The Indian mother who fusses over her children
I remember the day I cried as my little son walked into the kindergarten on his first day. I was trying to hide my face from the other parents out of embarrassment, only to realise that the other moms were teary-eyed too! In a few minutes, I saw that my boy was happily getting to know the other children. He seemed to have forgotten me. I realised that a mother will always be a mother, fussing over her brood – no matter which species she belongs to!
My mother always fussed over us, in spite of being a working mom. She still does. I remember how she used to get into the kitchen almost immediately after she returned from office and freshened up. She never let us work in the kitchen, and would always say ‘you go and study’. The same habit passed on to us, I guess – fussing over the kids and hovering over them. And Indian mothers are rather fussy I dare say. At least those of the previous generation.
So, as I look at life in retrospect, I see that I spent quite a big chunk of time in regret. How I must be a bad mother for wanting to go out and work; how hard-hearted I must be, to want financial independence at the cost of not being home for my loved ones. Especially those days when the kid was not well and I chose to stay home, somehow feeling that he fell ill because of me, because I must have been careless. No matter what, I always had that feeling at the back of my mind of falling short.
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The one who stayed home
And then I met her. A schoolmate I had not been in touch with for many years. She had been a bright student, and there had been a sense of healthy competition between us, to see who scored higher. I visited her house the following week. A homemaker, she was the most wonderful cook and the best mother her kids could ever have. Her husband must have really done some good deeds to get a wife like her, I thought…not without that slight pang of jealousy. And as we got talking about everything in general, I noticed that she had a sense of missing out on something. She nurtured a feeling of having wasted an engineering degree to sit back at home. She was happy in her life, yes, but she felt that she had missed out on the fun that working women had!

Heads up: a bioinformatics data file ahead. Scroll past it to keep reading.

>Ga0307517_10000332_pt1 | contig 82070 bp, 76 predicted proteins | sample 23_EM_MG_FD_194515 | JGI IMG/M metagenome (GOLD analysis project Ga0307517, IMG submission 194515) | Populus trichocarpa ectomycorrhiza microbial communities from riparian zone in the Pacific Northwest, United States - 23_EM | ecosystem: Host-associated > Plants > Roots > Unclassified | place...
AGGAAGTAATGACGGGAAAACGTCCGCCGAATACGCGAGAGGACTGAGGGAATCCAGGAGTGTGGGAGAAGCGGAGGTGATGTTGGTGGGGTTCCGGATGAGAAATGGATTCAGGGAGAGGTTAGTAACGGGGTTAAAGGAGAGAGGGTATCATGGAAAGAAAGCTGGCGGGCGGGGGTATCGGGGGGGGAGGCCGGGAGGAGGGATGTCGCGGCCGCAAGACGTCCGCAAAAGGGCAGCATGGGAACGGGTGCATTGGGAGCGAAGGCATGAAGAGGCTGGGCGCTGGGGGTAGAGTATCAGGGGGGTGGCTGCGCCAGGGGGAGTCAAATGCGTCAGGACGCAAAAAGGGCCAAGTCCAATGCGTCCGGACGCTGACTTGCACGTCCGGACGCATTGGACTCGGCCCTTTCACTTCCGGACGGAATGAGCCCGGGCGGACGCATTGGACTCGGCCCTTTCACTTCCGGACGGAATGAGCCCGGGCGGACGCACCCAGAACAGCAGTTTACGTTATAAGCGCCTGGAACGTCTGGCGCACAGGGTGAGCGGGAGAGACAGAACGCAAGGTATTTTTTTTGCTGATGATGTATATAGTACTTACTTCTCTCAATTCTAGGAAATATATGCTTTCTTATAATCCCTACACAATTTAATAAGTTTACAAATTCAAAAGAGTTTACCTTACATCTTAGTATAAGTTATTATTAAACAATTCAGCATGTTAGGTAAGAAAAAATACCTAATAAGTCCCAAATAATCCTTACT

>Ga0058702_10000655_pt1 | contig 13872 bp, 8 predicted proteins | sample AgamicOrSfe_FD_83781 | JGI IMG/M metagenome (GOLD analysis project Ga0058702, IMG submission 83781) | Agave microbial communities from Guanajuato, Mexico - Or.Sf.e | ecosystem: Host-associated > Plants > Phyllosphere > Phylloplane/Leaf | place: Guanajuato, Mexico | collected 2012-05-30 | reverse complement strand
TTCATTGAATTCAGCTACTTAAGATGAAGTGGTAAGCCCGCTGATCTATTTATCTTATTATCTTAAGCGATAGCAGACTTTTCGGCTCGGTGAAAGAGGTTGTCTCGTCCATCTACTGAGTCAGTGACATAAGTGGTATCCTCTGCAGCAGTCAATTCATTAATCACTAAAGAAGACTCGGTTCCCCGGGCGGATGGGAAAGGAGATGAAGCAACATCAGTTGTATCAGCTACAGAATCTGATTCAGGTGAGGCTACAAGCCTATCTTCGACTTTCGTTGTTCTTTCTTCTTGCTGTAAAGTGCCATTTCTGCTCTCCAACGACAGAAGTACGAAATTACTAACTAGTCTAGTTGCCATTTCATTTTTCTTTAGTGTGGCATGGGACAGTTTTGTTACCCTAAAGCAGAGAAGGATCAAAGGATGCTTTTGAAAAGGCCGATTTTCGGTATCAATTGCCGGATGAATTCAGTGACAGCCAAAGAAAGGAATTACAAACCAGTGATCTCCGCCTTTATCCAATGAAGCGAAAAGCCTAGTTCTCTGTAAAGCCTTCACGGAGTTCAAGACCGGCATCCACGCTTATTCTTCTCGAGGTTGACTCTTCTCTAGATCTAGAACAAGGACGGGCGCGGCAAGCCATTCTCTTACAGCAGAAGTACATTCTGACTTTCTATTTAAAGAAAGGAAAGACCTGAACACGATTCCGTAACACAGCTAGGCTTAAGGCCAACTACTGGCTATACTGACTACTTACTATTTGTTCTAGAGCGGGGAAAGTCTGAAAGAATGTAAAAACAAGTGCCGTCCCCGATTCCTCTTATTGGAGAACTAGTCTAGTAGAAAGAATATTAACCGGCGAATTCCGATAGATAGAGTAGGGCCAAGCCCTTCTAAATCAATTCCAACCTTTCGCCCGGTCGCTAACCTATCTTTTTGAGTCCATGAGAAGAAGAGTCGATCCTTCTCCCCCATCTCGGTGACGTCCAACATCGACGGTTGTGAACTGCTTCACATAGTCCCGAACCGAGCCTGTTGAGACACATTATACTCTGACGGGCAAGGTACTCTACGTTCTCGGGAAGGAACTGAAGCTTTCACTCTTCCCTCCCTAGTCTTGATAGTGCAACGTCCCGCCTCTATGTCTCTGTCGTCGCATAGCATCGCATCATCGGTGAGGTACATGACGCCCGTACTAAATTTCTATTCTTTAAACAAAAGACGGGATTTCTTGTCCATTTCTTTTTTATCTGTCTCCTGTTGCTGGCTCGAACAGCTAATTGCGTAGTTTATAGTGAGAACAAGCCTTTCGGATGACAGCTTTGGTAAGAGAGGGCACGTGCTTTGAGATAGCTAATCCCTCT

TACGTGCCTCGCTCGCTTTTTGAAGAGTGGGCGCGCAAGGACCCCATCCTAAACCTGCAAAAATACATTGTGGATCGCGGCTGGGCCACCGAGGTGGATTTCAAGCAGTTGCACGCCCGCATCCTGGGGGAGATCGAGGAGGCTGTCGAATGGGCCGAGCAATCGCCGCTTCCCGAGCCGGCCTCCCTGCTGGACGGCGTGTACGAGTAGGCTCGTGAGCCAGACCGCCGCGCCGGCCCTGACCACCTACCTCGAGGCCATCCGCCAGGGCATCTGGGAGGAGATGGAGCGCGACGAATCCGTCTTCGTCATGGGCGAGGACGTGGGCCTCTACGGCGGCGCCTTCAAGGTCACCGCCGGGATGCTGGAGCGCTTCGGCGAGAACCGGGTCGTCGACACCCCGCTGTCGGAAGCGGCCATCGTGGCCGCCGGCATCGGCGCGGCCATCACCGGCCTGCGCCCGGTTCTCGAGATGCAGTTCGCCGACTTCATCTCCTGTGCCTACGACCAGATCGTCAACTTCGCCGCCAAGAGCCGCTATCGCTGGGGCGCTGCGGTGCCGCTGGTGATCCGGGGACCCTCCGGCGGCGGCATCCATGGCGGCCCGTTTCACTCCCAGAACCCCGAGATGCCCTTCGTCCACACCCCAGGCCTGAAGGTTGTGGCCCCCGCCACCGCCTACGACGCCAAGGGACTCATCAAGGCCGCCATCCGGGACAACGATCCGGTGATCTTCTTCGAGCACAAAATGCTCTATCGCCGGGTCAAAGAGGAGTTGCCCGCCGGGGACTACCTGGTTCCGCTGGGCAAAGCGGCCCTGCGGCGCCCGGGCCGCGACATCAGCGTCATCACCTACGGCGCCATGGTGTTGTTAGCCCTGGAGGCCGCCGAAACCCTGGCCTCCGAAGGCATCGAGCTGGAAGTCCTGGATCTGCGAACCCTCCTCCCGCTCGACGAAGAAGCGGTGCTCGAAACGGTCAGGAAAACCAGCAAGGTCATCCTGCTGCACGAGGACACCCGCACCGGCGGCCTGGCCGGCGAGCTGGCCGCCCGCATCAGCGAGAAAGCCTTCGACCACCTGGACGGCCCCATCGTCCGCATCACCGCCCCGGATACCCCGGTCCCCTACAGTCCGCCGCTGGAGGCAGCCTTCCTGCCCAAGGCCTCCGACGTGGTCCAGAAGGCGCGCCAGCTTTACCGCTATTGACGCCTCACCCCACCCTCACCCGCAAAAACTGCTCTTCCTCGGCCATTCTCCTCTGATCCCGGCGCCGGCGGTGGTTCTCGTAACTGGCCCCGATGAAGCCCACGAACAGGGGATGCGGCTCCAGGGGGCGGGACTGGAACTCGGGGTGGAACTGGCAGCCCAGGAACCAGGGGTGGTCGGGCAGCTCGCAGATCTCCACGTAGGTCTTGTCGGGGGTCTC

That’s when realisation dawned. Here we were, envying each other’s ‘perfect’ life, while feeling inadequate in our own selves! We all nurture that guilt feeling at times. Of not being enough. No matter what we do, we feel that we should have done more.
No matter what we do, we feel that we should have done more.
We invite unhappiness this way. The kids grow up watching us. We need to be happy and confident, for them to feel the same. We make a choice when we decide to go out and work, or to stay home. So we need to respect that choice and make the best out of it. And no matter how busy we might be, we are always there for our children when they really need us. The rest is just mind games we play with ourselves.